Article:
14 Jul 2016 11:32 AM

I recently attended an ACFE (Association of Certified Fraud Examiners) exam course in London where I encountered this arresting little sound bite. It is merely an observation based on some interesting facts about fraud trends. I cannot claim the credit for the soundbite; it comes courtesy of the trainer that particular day, Jamas Hodivala, Barrister whose chambers are 2 Bedford Row. He was commenting on the fact that statistically the most likely person to commit fraud against your organisation is male (in fact, in Western Europe between January 2014 and October 2015 79% of the reported frauds analysed were perpetrated by men. Worldwide it was 69%).

There is a school of thought that hypothesises that perhaps this is a latent hangover from our prehistoric past where man was the hunter gatherer and had to provide through hunting. Fast forward to the modern era and today’s hunter gatherers now provide through bringing home the bacon via their paycheques and this primeval urge to provide leads some to be tempted to commit fraud against their employer or other organisations in order to live up to these deep rooted instincts. A rather large leap of faith I’m sure you’ll agree but none the less the thought of evolution being to blame for modern day fraud with the cave man mantra “Meat, Fire, Fraud” is certainly amusing enough to grab the attention of your class. And it certainly had that impact on me.

The thought of evolution taking such simple steps towards criminality is obviously a gross over simplification and indeed, the humour was not lost on us, but it still leaves an interesting question.   Why is it that men are more prevalent fraudsters? The ACFE’s Report to the Nations where these statistics come from provides a more balanced explanation; that these statistics simply reflect the distribution of jobs between men and women. In essence they are a reflection of  the problem we so often hear about of gender equality within the work force.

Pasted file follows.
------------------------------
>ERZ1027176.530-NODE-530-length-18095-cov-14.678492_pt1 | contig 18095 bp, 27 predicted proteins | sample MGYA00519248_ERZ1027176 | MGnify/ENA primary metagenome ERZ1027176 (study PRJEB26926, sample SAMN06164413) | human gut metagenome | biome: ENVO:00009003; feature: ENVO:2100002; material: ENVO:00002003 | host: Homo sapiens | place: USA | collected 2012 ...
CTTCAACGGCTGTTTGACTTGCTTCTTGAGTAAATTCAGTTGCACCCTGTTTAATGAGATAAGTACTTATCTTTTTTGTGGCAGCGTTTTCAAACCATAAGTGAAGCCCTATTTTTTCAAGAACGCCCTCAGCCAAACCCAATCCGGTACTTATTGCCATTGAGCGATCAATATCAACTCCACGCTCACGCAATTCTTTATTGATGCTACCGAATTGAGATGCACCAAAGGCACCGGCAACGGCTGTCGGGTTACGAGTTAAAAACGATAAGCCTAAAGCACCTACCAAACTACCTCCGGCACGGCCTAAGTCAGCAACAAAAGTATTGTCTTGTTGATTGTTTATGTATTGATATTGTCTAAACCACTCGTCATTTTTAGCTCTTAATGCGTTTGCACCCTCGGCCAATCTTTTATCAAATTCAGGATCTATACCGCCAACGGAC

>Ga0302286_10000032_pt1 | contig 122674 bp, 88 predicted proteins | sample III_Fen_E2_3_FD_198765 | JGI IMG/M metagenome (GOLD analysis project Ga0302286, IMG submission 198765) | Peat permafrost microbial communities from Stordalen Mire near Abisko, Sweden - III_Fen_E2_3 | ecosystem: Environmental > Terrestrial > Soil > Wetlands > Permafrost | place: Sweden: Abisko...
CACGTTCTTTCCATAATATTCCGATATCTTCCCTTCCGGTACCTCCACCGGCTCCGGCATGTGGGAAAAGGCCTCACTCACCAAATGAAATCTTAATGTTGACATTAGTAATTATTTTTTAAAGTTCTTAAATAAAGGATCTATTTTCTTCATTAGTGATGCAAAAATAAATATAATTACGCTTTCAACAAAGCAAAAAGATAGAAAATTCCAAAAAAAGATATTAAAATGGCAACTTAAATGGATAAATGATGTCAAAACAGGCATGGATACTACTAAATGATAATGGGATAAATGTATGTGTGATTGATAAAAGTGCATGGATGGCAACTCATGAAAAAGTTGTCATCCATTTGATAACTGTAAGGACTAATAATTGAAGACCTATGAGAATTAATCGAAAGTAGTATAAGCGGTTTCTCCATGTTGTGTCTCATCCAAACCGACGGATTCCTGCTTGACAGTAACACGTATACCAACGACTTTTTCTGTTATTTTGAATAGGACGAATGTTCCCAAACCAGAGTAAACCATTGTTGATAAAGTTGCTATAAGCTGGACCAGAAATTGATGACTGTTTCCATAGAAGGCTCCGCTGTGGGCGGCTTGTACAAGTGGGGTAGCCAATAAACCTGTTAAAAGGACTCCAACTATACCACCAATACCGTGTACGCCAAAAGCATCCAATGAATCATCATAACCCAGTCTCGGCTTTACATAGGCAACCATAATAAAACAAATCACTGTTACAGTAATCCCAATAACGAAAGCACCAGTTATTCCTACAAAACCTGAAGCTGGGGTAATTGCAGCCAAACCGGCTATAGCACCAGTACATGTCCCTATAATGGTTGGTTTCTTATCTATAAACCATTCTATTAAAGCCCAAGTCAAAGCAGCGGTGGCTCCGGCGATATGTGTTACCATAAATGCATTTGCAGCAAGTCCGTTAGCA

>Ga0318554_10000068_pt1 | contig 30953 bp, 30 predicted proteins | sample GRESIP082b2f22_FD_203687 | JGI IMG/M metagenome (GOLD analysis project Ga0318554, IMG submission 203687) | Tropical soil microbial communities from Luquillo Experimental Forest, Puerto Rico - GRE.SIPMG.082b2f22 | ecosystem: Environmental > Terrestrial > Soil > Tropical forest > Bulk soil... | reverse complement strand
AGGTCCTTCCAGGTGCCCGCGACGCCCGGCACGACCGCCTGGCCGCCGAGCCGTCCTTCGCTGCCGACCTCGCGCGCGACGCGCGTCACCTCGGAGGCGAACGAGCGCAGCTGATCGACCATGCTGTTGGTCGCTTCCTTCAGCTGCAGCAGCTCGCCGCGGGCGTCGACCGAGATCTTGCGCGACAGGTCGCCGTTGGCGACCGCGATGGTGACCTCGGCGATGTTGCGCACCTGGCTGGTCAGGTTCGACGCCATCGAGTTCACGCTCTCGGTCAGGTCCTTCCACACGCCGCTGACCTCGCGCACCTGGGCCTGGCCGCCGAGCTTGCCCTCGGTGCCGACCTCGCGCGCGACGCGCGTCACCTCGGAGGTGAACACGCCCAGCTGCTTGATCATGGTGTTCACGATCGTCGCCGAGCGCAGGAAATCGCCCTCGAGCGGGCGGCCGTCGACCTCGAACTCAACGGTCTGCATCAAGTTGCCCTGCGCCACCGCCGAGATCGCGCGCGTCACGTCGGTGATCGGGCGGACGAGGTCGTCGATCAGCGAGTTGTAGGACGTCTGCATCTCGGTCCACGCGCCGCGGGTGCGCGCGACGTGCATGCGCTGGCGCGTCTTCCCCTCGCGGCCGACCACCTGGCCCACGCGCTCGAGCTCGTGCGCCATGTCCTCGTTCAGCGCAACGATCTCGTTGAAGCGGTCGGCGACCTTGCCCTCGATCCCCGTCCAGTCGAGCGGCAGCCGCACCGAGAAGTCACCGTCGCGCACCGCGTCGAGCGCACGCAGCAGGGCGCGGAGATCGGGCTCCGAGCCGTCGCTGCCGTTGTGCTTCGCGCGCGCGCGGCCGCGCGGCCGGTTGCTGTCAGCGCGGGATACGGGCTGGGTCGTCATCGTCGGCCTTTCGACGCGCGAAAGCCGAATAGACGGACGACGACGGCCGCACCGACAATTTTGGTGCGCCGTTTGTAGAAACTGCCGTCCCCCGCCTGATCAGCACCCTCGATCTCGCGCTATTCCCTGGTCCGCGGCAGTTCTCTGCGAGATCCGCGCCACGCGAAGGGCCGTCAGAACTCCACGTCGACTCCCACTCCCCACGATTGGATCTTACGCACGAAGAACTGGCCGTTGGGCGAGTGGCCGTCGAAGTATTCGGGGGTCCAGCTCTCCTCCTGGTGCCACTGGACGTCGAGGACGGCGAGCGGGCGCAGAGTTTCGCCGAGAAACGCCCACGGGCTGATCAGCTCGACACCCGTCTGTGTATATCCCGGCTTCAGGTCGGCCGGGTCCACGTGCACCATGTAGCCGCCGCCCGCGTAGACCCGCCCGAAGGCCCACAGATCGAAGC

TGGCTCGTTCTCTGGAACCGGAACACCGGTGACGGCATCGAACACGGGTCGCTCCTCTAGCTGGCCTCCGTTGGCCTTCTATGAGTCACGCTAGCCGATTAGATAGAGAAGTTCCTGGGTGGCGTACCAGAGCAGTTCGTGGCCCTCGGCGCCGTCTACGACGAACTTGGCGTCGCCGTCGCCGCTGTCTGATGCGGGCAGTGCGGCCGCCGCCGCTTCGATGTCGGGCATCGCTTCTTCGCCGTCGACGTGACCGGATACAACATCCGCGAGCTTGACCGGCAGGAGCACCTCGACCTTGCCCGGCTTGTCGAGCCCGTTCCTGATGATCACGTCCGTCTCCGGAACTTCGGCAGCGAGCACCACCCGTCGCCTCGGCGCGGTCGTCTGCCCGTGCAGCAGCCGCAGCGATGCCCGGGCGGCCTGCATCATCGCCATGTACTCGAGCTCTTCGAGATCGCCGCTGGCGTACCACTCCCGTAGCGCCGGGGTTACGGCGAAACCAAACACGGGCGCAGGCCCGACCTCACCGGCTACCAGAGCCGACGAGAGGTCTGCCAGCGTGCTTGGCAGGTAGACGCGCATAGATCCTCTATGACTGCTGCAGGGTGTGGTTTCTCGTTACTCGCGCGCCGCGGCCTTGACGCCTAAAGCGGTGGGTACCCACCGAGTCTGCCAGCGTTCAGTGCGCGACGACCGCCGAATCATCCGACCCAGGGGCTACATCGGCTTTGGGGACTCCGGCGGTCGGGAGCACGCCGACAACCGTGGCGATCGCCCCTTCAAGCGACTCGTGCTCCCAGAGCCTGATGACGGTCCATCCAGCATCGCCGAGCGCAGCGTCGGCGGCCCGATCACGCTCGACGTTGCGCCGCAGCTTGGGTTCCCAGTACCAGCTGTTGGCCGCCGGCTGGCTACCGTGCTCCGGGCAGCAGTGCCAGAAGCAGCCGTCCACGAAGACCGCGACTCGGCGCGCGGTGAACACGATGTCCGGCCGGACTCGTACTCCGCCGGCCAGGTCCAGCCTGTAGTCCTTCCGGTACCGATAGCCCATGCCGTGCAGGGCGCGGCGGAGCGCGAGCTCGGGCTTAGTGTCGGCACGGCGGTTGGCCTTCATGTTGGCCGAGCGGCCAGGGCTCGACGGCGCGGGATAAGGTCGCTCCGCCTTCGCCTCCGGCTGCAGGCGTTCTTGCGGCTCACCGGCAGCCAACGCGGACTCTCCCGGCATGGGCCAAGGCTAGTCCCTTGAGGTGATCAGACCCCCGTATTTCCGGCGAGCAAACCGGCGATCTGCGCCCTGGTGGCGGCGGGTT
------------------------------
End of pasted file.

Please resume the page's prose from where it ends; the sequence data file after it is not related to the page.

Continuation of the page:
The analysis doesn’t stop there. The age of perpetrators is also summarised, with the majority of fraudsters (55%) being between the ages of 31 and 45. This gives me some personal cause for concern.

Firstly; I am a middle aged male; so does that mean my employer should be wearier of me and install a CCTV camera above my desk and start monitoring my emails to ensure I’m not fleecing them! At this stage of my life am I more hardwired to commit fraud than my younger and older colleagues, or the women I work with?

Secondly; and more seriously, is what these figures could be saying about our society as a whole. As already alluded to, the issue of gender equality is still an issue in today’s work environment, especially in positions of management and more senior roles. Perhaps, with more seniority and control comes greater opportunity to commit fraud and as women are still under represented in most industries at the management level this simple correlation could account for the stats.

Interestingly enough the stats also show a marked leap in the level of the fraud being committed after the age of 40. As if indicating a sort of criminal mid life crisis, the average median loss in frauds for perpetrators aged 36-40 is $100,000. Individuals pass their 40th birthday and instead of spending their savings on a Harley or a yacht, they up the anti on their younger criminal counterparts, resulting in an average median loss of $250,000! Something for me to look forward to when I reach that age!

I’m sure there are a plethora of possible explanations for these trends, all with varying degrees of likelihood and plausibility. The reality is that we can’t pin point a single reason that could explain such worldwide trends. You never know, perhaps my wife’s suggestion that women are simply cleverer than men at hiding their fraud could play a part in these trends!

In the end, regardless of what the stats tell us, as interesting as that might be, a much broader point should not be missed. Which is that fraud could be committed by anybody. We all want to trust our employees and colleagues, our suppliers and customers; but time and again you hear the stories of how it was always the most reliable person, the one you’d least expect who ended up committing the fraud! Indeed, the very same report indicates that a staggering 88% of the fraudster’s caught were first time offenders indicating that prior behaviour or attitudes has no bearing on whether one will commit a fraud.

Be aware and be savvy, I think, is what we need to take away from statistics. Yes, they make for interesting reading and often can inform useful strategies and plans to combat the problems highlighted; but never lose sight of the fact that you cannot stereotype fraud, nor the perpetrators. Everyone is influenced in different ways and with the right level of pressures and stresses in an individual’s life, there is no saying what one can be capable of. That’s not to say no longer trust anyone! That would be disastrous and is certainly no way to live life; but make sure that in a business environment you follow sensible procedures and processes to protect yourself and your organisation from fraud and hopefully when you do come across the fraudster caveman you’ll spot him or in 21% of cases, her!

If you would like to discuss setting up procedures to reduce your organisation's risk to fraud, or if you would like to talk about any aspect of fraud please call me on 01483 533119 or email jonathan.graham@alliotts.com.